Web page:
Looking at the neglected issue of race and ethnicity brings new perspectives to the study of the ancient world; now, Gay L. Byron's exciting work is the first to classify and offer theoretical insights about the symbolic usages of Egyptians, Ethiopians and Blacks in Christian antiquity.
By combining innovative theory and methodology with a detailed survey of early Christian writings, Byron shows how perceptions about ethnic and color differences influenced the discursive strategies of ancient Christian authors. She demonstrates convincingly that, in spite of the contention that Christianity was to extend to all peoples, certain groups of Christians were marginalized and rendered invisible and silent.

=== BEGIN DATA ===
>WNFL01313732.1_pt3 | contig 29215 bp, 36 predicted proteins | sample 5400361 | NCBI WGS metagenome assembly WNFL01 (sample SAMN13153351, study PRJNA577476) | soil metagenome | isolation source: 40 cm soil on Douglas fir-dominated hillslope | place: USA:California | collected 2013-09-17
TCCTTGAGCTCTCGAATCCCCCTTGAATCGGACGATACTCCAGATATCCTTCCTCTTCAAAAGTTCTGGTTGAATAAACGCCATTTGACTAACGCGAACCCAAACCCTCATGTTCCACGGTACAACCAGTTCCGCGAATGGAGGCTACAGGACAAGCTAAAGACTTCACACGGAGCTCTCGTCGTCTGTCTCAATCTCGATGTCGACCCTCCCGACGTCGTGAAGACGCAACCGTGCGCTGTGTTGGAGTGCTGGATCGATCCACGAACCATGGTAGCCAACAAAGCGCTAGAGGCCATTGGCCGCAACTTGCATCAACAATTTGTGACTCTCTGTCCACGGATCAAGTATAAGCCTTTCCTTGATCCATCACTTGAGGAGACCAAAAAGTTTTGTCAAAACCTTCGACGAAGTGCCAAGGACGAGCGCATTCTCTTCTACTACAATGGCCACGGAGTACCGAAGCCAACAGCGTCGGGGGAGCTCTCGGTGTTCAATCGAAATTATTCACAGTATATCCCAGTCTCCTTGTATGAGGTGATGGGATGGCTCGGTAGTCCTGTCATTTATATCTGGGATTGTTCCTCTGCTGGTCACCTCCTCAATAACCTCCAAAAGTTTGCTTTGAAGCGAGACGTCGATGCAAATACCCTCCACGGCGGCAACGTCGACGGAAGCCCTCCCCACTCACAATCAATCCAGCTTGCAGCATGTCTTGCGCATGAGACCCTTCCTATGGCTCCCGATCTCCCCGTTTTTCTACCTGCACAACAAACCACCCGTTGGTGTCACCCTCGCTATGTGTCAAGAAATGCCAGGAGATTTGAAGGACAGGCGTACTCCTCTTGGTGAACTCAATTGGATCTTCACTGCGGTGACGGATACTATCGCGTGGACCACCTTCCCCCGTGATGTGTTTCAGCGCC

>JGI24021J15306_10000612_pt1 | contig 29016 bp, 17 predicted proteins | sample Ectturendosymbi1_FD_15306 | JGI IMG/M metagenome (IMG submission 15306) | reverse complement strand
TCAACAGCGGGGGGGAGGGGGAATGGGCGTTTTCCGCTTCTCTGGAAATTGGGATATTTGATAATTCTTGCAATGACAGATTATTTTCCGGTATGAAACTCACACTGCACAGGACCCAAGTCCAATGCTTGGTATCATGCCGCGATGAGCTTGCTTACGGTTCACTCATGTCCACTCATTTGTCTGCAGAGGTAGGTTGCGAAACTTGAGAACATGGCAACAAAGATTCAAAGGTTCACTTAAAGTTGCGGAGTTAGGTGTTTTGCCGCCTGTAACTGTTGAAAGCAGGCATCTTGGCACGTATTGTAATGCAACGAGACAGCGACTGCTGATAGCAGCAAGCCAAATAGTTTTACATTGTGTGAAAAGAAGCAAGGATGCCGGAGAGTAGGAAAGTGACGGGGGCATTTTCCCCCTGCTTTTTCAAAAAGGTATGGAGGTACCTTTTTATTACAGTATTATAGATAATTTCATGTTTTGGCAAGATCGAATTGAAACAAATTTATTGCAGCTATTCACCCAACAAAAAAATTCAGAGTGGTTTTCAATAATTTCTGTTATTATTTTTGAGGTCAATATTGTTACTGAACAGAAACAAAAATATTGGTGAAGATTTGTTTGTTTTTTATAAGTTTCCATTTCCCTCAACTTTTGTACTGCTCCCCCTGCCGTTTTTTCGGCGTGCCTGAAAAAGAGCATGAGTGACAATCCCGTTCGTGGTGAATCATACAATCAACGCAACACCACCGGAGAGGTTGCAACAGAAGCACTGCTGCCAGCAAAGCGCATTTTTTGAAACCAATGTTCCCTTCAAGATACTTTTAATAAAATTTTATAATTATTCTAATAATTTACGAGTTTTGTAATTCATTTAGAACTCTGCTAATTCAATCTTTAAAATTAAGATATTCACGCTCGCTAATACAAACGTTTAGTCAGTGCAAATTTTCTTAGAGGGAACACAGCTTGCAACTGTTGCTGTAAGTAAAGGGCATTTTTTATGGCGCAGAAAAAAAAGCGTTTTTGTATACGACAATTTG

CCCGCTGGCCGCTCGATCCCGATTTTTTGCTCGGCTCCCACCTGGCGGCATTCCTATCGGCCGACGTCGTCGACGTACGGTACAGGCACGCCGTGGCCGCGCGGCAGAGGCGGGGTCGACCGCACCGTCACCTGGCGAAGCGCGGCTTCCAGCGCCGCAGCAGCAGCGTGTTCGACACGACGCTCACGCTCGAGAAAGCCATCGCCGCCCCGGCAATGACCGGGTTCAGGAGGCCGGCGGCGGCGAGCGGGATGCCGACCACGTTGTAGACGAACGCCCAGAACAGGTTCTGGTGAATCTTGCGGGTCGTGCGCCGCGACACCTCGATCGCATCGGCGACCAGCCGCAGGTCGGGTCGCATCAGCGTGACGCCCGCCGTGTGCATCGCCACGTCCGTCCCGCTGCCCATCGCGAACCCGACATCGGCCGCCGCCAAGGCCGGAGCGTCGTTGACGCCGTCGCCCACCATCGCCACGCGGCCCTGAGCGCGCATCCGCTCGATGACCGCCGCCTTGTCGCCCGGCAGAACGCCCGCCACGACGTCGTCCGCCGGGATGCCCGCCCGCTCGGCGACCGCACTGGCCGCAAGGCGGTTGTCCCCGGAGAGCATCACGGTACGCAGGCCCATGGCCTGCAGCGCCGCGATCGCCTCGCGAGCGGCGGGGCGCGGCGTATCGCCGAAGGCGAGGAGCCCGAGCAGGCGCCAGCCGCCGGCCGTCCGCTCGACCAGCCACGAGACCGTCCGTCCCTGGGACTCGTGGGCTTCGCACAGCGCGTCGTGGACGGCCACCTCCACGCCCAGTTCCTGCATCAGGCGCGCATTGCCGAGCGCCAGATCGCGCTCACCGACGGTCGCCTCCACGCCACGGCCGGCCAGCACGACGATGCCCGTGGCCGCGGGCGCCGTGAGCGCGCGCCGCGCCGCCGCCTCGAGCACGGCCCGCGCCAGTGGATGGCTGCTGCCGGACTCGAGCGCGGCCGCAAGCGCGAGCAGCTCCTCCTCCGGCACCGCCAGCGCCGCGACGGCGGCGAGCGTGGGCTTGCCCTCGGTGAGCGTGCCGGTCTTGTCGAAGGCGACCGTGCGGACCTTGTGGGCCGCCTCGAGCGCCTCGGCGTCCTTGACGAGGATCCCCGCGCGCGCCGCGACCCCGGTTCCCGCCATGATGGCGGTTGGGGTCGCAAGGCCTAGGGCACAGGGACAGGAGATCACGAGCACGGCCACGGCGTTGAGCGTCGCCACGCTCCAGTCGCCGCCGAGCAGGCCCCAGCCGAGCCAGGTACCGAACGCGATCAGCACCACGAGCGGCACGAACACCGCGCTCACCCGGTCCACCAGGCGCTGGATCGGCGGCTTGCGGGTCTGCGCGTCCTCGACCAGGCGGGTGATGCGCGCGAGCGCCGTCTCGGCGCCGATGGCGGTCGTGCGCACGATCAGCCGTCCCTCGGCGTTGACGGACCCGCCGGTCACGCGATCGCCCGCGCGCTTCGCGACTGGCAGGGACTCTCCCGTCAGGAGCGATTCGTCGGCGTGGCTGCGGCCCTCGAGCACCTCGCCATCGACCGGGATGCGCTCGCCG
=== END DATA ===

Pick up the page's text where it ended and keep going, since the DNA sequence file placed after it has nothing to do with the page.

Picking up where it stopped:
Original and pioneering, this book wil inspire discussion at every level, encouraging a broader and more sophisticated understanding of early Christianity for scholars and students alike.
Gay L. Byron is Assistant Professor of New Testament and Black Church Studies at Colgate Rochester Crozer Divinity School, Rochester, New York.